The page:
SANTA FE—New Mexico State Auditor Joseph M. Maestas announced that he is calling on Governor Michelle Lujan Grisham to resist calls to rescind Executive Order 2013-006, which requires all grantees awarded capital outlay funding from the state to be up to date on their financial reporting required under the state’s Audit Act (NMSA 1978, Section 12-6-1, et seq.) before they can receive the grant funds.
The Executive Order requires the New Mexico Department of Finance Administration, an executive agency under the governor’s authority, to ensure that certain reporting requirements are met before allowing a state agency to certify to the State Board of Finance for the issuance of severance tax bonds for a project or to make a grant to a grantee. The order additionally requires that, for grantees that have audits showing “material weaknesses” or “significant deficiencies,” the grantor must determine what controls it can impose to address those weaknesses or deficiencies or for the grantee to have either remedied those issues or have another public entity act as their fiscal agent for the grant.
“I commend the Governor for retaining and enforcing this executive order. This order is hardly punitive but, instead, is foundational to good government,” Auditor Maestas said in his statement. “Transparency and openness stand as fundamental principles of good governance, with audits serving as essential tools to shed light on public spending. The Executive Order merely helps ensure that entities receiving capital outlay can show and ensure that they are spending the taxpayers’ money the way it is intended to be spent.”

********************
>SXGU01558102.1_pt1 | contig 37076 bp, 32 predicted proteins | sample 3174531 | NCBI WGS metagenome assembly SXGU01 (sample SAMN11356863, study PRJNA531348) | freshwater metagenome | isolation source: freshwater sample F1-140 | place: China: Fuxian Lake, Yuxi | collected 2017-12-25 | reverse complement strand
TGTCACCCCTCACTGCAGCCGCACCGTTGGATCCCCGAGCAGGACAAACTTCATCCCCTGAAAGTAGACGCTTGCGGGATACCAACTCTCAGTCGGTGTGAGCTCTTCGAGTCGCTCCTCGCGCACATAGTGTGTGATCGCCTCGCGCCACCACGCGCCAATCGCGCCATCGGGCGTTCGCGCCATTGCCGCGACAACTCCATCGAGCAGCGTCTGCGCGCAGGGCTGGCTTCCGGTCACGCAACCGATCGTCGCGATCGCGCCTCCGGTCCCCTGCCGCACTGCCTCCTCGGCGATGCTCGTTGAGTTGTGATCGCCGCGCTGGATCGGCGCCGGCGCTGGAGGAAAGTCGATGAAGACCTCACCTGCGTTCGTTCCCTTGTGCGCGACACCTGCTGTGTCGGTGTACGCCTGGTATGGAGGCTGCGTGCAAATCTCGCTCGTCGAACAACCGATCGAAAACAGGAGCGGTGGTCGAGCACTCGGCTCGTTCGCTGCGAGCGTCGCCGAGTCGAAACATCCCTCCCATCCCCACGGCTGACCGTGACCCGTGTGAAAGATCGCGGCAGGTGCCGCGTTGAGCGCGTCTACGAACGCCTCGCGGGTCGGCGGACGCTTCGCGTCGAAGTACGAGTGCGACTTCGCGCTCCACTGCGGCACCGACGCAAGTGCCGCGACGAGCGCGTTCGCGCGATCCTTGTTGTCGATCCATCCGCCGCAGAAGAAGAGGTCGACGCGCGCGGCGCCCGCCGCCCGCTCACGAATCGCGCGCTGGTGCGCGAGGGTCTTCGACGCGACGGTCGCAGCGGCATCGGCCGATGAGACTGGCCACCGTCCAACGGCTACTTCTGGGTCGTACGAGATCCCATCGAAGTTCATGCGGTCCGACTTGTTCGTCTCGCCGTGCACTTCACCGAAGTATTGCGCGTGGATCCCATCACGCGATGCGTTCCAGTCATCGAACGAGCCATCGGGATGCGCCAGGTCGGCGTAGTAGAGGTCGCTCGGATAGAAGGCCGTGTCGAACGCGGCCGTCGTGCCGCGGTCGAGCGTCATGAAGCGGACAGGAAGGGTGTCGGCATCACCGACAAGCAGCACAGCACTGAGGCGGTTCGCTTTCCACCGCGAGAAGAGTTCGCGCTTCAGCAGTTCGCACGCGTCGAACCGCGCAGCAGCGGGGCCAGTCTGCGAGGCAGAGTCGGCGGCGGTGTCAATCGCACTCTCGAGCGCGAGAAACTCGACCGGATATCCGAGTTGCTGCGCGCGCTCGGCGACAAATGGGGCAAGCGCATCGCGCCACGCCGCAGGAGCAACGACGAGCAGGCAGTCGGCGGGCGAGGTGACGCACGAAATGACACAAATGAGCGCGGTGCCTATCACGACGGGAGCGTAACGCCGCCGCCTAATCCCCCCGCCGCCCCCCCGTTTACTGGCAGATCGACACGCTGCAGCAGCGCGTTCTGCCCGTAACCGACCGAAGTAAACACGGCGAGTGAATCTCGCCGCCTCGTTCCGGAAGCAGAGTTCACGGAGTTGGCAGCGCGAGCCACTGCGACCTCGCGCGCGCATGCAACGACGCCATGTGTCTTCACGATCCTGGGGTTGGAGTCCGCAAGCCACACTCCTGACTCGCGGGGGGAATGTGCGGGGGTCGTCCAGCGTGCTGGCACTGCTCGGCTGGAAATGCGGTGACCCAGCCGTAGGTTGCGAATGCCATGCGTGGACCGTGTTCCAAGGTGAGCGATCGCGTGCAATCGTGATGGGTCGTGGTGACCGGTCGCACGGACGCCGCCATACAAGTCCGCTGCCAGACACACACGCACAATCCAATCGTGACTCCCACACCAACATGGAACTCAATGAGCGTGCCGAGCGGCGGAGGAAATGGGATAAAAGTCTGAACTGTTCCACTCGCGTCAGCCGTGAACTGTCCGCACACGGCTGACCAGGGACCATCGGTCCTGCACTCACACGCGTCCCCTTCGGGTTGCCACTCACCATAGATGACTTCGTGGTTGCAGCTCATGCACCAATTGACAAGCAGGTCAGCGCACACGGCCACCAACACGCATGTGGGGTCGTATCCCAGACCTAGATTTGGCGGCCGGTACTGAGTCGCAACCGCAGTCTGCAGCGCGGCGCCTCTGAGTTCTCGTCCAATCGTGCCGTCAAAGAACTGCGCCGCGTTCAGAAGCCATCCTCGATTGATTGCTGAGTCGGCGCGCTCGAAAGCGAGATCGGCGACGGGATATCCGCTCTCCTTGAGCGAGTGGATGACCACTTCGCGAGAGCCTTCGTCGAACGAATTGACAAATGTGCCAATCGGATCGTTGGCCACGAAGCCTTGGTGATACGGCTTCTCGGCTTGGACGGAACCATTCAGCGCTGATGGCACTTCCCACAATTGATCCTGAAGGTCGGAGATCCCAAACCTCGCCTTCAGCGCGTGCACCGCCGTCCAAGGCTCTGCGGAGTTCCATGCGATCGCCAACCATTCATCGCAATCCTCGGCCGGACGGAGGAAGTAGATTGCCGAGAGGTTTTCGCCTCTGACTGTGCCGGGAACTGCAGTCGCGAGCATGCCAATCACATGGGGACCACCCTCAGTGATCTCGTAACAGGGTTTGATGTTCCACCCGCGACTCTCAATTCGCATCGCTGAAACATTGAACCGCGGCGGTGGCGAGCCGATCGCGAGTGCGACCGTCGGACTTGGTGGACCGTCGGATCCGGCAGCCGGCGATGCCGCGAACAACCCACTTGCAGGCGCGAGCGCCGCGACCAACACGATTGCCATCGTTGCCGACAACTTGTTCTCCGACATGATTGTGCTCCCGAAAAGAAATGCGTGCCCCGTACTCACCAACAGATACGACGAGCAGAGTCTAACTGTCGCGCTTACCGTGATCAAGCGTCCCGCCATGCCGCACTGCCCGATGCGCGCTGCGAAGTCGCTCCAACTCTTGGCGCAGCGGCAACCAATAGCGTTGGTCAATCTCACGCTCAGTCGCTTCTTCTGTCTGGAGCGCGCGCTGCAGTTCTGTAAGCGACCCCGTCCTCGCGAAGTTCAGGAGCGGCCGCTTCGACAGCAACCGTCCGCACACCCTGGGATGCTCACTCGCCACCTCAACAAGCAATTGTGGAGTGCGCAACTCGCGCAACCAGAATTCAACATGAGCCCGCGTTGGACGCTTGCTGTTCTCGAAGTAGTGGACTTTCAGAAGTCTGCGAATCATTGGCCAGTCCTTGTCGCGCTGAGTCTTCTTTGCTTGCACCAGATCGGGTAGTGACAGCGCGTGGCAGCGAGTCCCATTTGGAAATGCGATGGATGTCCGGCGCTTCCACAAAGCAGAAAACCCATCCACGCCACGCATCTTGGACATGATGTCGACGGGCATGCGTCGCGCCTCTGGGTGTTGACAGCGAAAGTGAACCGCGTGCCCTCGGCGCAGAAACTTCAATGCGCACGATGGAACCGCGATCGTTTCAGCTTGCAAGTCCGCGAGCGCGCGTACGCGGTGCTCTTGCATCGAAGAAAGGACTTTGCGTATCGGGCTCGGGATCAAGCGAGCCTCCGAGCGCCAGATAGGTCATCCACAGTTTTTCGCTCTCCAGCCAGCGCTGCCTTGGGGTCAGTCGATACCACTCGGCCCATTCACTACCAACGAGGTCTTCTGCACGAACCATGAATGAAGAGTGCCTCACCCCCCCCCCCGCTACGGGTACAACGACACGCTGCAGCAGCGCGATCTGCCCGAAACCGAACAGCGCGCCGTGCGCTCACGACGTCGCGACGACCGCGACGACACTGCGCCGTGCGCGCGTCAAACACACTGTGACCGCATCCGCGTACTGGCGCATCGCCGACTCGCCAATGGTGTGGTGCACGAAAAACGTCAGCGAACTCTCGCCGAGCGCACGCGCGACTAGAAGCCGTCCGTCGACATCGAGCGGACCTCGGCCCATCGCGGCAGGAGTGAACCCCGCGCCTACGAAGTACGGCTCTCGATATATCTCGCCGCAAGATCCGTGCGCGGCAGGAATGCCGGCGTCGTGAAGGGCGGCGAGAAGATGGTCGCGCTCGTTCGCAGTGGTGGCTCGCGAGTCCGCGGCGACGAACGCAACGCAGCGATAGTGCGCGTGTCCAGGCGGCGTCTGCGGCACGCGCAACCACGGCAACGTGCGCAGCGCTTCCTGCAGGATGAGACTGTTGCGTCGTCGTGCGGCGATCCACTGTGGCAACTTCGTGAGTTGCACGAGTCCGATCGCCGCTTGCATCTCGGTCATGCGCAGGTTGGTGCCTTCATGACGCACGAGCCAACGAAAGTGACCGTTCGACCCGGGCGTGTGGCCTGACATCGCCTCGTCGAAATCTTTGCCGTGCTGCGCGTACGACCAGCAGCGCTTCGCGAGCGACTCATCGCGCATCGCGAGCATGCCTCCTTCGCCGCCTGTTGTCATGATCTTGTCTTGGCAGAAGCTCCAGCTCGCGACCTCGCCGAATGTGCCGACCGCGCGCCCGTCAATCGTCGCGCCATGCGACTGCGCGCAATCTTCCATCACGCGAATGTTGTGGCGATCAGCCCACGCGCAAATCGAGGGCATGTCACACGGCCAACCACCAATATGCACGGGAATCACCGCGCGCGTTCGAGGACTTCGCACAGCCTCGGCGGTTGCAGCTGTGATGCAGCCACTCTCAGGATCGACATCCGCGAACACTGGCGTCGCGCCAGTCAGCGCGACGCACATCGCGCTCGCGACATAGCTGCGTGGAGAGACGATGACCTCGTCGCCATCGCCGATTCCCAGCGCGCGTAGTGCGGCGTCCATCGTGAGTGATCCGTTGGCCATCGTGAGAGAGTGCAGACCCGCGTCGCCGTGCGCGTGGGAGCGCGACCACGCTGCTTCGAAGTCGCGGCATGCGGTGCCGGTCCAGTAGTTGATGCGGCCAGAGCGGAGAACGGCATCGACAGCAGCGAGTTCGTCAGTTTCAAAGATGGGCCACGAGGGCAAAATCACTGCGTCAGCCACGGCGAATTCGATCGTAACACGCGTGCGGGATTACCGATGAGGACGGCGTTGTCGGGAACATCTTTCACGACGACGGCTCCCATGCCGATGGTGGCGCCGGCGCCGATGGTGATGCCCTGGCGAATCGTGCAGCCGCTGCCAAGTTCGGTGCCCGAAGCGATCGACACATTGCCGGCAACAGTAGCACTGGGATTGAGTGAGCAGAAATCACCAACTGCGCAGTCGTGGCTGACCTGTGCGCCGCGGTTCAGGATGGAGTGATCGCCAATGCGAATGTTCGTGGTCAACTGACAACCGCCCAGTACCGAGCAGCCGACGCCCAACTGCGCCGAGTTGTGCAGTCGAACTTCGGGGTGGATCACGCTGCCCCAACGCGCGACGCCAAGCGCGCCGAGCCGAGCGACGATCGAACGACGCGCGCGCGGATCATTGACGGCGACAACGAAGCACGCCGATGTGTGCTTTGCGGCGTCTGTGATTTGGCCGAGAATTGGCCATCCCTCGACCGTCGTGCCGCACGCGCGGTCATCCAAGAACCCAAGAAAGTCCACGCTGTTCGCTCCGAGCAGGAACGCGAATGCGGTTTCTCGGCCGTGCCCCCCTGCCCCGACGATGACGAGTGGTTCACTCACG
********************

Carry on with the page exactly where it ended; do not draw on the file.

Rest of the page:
In light of recent calls to rescind the EO, Auditor Maestas instead is asking the Governor to put the issue of codifying the Executive Order in statute on the call for the upcoming legislative session in January.
The Audit Act allows the State Auditor to report the audit findings to the legislature and state finance administrators. There are no penalties for late audits, bad audits, or disclaimed audits, and so while the entities that spend taxpayer dollars across the state must complete audits – the EO incentivizes these entities to have good, clean audits and to turn them in on time to
Office of the State Auditor ensure that oversight agencies have the information they need to take timely and informed action.
“Not only should the requirements in this EO be codified into statute to carry the force of law,” Maestas said, “they should be made even stronger, not weaker, in order to ensure that fiscal accountability and responsibility are the law of the land.”
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